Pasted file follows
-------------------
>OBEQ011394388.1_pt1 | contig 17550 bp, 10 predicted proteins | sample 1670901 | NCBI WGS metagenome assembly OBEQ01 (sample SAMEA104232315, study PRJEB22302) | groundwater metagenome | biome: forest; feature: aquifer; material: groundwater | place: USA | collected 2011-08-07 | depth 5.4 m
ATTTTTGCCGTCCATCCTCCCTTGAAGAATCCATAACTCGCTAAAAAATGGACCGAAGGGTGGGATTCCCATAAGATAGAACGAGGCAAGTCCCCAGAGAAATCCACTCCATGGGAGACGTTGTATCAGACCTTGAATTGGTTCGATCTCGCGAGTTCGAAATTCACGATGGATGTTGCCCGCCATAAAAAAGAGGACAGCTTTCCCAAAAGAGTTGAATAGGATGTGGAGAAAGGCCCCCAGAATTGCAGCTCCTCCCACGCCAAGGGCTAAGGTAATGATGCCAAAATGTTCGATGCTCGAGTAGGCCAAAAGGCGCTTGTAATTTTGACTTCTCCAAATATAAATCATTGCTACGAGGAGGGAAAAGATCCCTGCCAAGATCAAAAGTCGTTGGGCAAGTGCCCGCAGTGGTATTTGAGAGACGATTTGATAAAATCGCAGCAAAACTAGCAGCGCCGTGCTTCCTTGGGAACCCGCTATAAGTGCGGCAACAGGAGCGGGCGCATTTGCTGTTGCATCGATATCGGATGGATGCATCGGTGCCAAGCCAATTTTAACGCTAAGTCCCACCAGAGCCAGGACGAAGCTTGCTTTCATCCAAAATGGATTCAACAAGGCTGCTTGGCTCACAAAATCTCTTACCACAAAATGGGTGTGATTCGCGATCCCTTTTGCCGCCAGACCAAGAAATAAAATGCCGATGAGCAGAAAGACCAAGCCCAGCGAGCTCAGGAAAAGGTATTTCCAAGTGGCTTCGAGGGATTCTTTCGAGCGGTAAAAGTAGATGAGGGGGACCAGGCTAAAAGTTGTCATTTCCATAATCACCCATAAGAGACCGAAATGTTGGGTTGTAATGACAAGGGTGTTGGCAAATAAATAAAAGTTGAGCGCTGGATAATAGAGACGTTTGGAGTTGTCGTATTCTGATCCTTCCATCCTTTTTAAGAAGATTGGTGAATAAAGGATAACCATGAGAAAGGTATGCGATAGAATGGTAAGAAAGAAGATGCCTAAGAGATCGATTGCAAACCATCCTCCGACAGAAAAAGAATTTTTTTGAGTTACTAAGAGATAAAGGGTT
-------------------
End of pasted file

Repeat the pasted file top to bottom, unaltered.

>OBEQ011394388.1_pt1 | contig 17550 bp, 10 predicted proteins | sample 1670901 | NCBI WGS metagenome assembly OBEQ01 (sample SAMEA104232315, study PRJEB22302) | groundwater metagenome | biome: forest; feature: aquifer; material: groundwater | place: USA | collected 2011-08-07 | depth 5.4 m
ATTTTTGCCGTCCATCCTCCCTTGAAGAATCCATAACTCGCTAAAAAATGGACCGAAGGGTGGGATTCCCATAAGATAGAACGAGGCAAGTCCCCAGAGAAATCCACTCCATGGGAGACGTTGTATCAGACCTTGAATTGGTTCGATCTCGCGAGTTCGAAATTCACGATGGATGTTGCCCGCCATAAAAAAGAGGACAGCTTTCCCAAAAGAGTTGAATAGGATGTGGAGAAAGGCCCCCAGAATTGCAGCTCCTCCCACGCCAAGGGCTAAGGTAATGATGCCAAAATGTTCGATGCTCGAGTAGGCCAAAAGGCGCTTGTAATTTTGACTTCTCCAAATATAAATCATTGCTACGAGGAGGGAAAAGATCCCTGCCAAGATCAAAAGTCGTTGGGCAAGTGCCCGCAGTGGTATTTGAGAGACGATTTGATAAAATCGCAGCAAAACTAGCAGCGCCGTGCTTCCTTGGGAACCCGCTATAAGTGCGGCAACAGGAGCGGGCGCATTTGCTGTTGCATCGATATCGGATGGATGCATCGGTGCCAAGCCAATTTTAACGCTAAGTCCCACCAGAGCCAGGACGAAGCTTGCTTTCATCCAAAATGGATTCAACAAGGCTGCTTGGCTCACAAAATCTCTTACCACAAAATGGGTGTGATTCGCGATCCCTTTTGCCGCCAGACCAAGAAATAAAATGCCGATGAGCAGAAAGACCAAGCCCAGCGAGCTCAGGAAAAGGTATTTCCAAGTGGCTTCGAGGGATTCTTTCGAGCGGTAAAAGTAGATGAGGGGGACCAGGCTAAAAGTTGTCATTTCCATAATCACCCATAAGAGACCGAAATGTTGGGTTGTAATGACAAGGGTGTTGGCAAATAAATAAAAGTTGAGCGCTGGATAATAGAGACGTTTGGAGTTGTCGTATTCTGATCCTTCCATCCTTTTTAAGAAGATTGGTGAATAAAGGATAACCATGAGAAAGGTATGCGATAGAATGGTAAGAAAGAAGATGCCTAAGAGATCGATTGCAAACCATCCTCCGACAGAAAAAGAATTTTTTTGAGTTACTAAGAGATAAAGGGTT